LA LB port congestion Vessel Delays
Import deluge fills LA-LB terminals to capacity
An “unprecedented amount of import containers” has taken up all of the marine terminal space at the ports of Los Angeles and Long Beach and forced employers to strictly ration longshore labor, with no immediate relief in sight, according to the largest terminal operator in Long Beach.
“Because there is no room at the terminals, imports are just sitting on the docks, taking up space,” Ed DeNike, president of SSA Containers, told a virtual conference Tuesday sponsored by the Agriculture Transportation Coalition.
DeNike said import distribution centers filled beyond capacity are a significant contributor to the congestion at the ports. Truckers are unable to dray import loads from the terminals to warehouses throughout Southern California. SSA’s operating model calls for draying import loads from its three terminals in Long Beach to nearby off-dock yards for temporary storage before the containers are moved to the distribution facilities, but the warehouses are full.
“I have 3,000 containers sitting on off-dock terminals that can’t be delivered,” DeNike said.
The Los Angeles-Long Beach port complex set records for US imports from Asia in August and again in October. The port complex handled 2.5 million TEU of Asian imports in the three-month period of August through October, according to PIERS, a JOC.com sister company within IHS Markit.
The 12 container terminals in Los Angeles-Long Beach are so overwhelmed by US imports from Asia that they are passing up extra revenue opportunities by rejecting vessel calls from carriers they do not contract with.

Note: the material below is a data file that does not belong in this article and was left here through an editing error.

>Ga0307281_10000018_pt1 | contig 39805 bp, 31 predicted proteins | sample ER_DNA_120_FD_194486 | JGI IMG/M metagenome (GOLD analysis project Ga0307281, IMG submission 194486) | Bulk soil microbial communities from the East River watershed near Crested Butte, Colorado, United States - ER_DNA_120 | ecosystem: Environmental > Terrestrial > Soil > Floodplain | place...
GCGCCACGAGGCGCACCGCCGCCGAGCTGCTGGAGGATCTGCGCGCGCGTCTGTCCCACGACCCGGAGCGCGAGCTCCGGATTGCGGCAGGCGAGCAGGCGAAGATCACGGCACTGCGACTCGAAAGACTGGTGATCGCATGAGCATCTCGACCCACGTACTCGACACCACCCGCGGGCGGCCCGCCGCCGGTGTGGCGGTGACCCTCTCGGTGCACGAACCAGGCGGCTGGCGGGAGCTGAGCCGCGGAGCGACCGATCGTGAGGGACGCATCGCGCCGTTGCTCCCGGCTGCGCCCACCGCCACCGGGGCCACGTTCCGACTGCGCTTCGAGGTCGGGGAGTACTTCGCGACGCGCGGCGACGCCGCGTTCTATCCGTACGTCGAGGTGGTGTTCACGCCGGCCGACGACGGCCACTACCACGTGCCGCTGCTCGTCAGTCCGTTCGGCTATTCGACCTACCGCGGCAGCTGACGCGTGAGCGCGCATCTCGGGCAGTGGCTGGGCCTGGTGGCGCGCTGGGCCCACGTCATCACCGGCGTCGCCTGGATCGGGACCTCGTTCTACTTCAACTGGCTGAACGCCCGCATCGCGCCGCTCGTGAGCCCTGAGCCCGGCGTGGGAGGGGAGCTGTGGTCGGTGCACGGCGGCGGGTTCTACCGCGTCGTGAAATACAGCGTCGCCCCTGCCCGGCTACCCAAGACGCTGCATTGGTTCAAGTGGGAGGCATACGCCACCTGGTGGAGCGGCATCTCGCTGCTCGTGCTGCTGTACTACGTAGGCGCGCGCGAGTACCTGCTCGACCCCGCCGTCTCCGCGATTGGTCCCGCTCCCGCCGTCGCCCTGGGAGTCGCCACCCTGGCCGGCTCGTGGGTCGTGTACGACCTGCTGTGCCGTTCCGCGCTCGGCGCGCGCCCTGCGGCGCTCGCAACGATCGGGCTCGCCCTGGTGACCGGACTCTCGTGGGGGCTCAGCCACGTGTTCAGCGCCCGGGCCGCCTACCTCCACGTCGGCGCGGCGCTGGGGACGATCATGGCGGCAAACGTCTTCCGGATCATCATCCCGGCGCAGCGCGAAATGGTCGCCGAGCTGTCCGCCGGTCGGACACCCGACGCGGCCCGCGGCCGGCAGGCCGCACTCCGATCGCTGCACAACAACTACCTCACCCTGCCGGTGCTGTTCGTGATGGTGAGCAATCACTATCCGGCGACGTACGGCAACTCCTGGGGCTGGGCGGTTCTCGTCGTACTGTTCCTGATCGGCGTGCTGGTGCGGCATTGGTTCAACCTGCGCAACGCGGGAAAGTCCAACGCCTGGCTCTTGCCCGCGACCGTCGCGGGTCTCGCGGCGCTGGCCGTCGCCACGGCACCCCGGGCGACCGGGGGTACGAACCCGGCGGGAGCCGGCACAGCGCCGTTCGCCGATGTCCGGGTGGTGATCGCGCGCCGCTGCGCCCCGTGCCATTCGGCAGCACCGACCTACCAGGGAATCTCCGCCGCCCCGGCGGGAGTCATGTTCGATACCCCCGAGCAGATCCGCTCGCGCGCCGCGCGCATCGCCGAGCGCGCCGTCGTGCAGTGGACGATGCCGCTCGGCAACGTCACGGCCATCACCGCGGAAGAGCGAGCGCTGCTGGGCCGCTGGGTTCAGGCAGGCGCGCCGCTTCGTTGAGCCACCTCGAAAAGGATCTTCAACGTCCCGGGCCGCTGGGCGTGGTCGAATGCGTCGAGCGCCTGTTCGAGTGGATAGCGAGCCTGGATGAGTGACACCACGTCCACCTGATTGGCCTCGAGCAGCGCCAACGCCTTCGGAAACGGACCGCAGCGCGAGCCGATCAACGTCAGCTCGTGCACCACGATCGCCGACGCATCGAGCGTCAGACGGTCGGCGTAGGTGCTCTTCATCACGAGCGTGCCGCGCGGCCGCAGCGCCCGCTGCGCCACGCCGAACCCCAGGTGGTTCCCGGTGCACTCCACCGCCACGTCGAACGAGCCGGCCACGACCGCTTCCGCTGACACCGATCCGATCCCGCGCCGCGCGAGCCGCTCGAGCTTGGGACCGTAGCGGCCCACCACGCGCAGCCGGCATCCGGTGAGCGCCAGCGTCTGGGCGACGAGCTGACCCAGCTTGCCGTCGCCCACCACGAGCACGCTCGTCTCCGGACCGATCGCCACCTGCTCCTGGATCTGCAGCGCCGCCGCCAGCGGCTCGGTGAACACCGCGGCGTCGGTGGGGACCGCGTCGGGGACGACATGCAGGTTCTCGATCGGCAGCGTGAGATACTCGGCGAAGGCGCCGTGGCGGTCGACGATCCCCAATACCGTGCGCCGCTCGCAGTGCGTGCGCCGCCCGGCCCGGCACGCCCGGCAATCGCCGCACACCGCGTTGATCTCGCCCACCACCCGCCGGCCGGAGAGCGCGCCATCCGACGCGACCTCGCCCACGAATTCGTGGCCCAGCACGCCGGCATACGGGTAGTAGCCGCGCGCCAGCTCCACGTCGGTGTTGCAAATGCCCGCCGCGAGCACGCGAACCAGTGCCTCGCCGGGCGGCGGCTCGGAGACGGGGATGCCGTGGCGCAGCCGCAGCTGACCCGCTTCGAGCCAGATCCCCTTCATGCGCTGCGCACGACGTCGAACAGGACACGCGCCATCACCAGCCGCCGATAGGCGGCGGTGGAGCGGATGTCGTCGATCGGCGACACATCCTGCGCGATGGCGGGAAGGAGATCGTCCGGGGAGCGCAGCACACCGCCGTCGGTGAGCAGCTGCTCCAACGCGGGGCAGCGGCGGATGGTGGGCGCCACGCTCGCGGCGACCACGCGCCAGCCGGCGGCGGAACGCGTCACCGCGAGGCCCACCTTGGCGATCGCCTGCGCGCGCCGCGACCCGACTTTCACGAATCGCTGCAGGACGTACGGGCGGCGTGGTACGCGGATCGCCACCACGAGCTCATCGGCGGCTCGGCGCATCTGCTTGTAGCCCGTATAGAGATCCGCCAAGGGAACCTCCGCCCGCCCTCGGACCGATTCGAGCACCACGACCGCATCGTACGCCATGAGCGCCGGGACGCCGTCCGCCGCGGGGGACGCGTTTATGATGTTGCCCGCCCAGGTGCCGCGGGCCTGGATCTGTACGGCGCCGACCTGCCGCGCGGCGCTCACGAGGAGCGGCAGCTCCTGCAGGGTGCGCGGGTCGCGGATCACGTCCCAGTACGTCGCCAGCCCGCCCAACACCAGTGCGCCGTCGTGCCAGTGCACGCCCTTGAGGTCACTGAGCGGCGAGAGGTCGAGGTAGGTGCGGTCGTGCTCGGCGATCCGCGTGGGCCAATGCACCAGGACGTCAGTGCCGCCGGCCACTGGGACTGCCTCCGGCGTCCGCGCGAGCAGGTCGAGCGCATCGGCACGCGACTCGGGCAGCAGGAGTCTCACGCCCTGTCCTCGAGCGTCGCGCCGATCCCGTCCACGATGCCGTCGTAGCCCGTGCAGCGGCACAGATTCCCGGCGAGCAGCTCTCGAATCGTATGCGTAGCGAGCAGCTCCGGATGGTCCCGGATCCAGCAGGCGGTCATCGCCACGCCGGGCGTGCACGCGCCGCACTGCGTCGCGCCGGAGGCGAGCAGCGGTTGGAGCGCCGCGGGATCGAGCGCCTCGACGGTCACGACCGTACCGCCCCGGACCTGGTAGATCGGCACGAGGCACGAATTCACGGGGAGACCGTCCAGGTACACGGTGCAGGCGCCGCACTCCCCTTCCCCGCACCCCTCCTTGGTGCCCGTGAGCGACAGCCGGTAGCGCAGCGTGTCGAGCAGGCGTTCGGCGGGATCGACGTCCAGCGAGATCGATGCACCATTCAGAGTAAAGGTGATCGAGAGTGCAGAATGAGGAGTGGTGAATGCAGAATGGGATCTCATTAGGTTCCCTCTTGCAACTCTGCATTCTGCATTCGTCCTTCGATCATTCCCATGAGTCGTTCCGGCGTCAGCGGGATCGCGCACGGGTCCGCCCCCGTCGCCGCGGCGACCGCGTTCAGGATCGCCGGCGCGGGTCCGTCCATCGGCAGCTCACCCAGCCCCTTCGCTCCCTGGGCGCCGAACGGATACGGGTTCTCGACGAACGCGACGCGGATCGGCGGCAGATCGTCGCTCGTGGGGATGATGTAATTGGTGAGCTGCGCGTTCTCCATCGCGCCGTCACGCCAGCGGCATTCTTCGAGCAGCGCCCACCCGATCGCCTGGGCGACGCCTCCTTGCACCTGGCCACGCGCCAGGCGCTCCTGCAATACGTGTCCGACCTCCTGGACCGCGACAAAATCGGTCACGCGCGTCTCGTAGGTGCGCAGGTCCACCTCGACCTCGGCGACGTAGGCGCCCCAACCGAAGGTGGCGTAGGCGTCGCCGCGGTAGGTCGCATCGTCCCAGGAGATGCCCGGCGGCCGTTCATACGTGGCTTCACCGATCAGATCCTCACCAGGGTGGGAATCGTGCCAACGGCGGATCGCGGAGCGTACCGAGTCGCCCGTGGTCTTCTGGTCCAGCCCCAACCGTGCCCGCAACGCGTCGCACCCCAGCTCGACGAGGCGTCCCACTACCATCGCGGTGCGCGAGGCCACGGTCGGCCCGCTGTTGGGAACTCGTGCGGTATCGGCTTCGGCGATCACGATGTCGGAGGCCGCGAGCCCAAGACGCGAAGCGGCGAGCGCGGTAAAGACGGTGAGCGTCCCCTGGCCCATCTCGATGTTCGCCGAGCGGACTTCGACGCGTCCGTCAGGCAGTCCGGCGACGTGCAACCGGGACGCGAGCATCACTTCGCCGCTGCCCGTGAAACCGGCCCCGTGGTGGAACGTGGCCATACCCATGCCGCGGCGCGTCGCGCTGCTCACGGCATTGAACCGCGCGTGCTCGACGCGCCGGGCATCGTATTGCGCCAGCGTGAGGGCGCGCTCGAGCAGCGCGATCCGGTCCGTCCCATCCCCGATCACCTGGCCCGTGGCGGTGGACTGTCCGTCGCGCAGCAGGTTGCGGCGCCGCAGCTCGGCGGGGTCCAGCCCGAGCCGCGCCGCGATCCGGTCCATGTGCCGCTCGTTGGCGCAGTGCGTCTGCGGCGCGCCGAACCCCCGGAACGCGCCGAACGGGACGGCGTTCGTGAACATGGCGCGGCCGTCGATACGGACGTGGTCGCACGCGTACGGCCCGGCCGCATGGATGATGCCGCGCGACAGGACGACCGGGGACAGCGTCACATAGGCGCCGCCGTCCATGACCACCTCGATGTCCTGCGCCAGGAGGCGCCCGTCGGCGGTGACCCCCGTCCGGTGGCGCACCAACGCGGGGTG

“We turned away six ships from other carriers because there is no space,” DeNike said.
Vessel delays mounting
Another by-product of the terminal congestion is delays of almost a week just to get the vessels to berth, he said. “We’re up to six days delay. We started a ship yesterday that came in last Tuesday,” DeNike said.
According to the master queuing list published by the Marine Exchange of Southern California, 17 container ships were at anchor Tuesday awaiting berths. That was down from 20 container ships at anchor on Monday. Six of the ships at anchor were of 10,000 TEU capacity or greater, including two of 14,000 TEU and one of 13,000 TEU capacity.
Terminal operators have been forced to ration the daily assignment of longshore labor so each terminal is assigned at least one work gang per shift. “We have one gang working a 13,000 TEU ship where we would normally work it with six gangs,” DeNike said.
“The labor shortage is the big issue,” said Weston LaBar, CEO of the Harbor Trucking Association (HTA). With import containers stacked higher and wider than the terminals were designed to handle, the maneuverability of container-handling machines is compromised, which is producing a severe shortage of skilled equipment operators, LaBar said.
As a result, the average truck turn time in November was 84 minutes, up from 58 minutes in June, according to the HTA’s truck mobility data. Truck turn times requiring more than two hours to complete accounted for 24 percent of all truck visits, double the 12 percent recorded in June.
“Congestion at the terminals affects the ability of exporters to get productive truck moves,” LaBar said.
No let-up seen in import surge
The double-digit increase in US imports since summer is projected to continue well into 2021, based upon the assumption that the vaccines being released to fight the coronavirus disease 2019 (COVID-19) are successful and a fiscal stimulus bill is approved by early 2021, said Paul Bingham, director of transportation consulting at IHS Markit, parent company of JOC.com. That indicates the operational pressures at the ports of Los Angeles-Long Beach will continue, he said.
US imports from Asia this year will be down 5.4 percent compared with 2019, according to GTA Forecasting, part of IHS Markit. Volumes are expected to rise 6.4 percent in 2021 from 2020.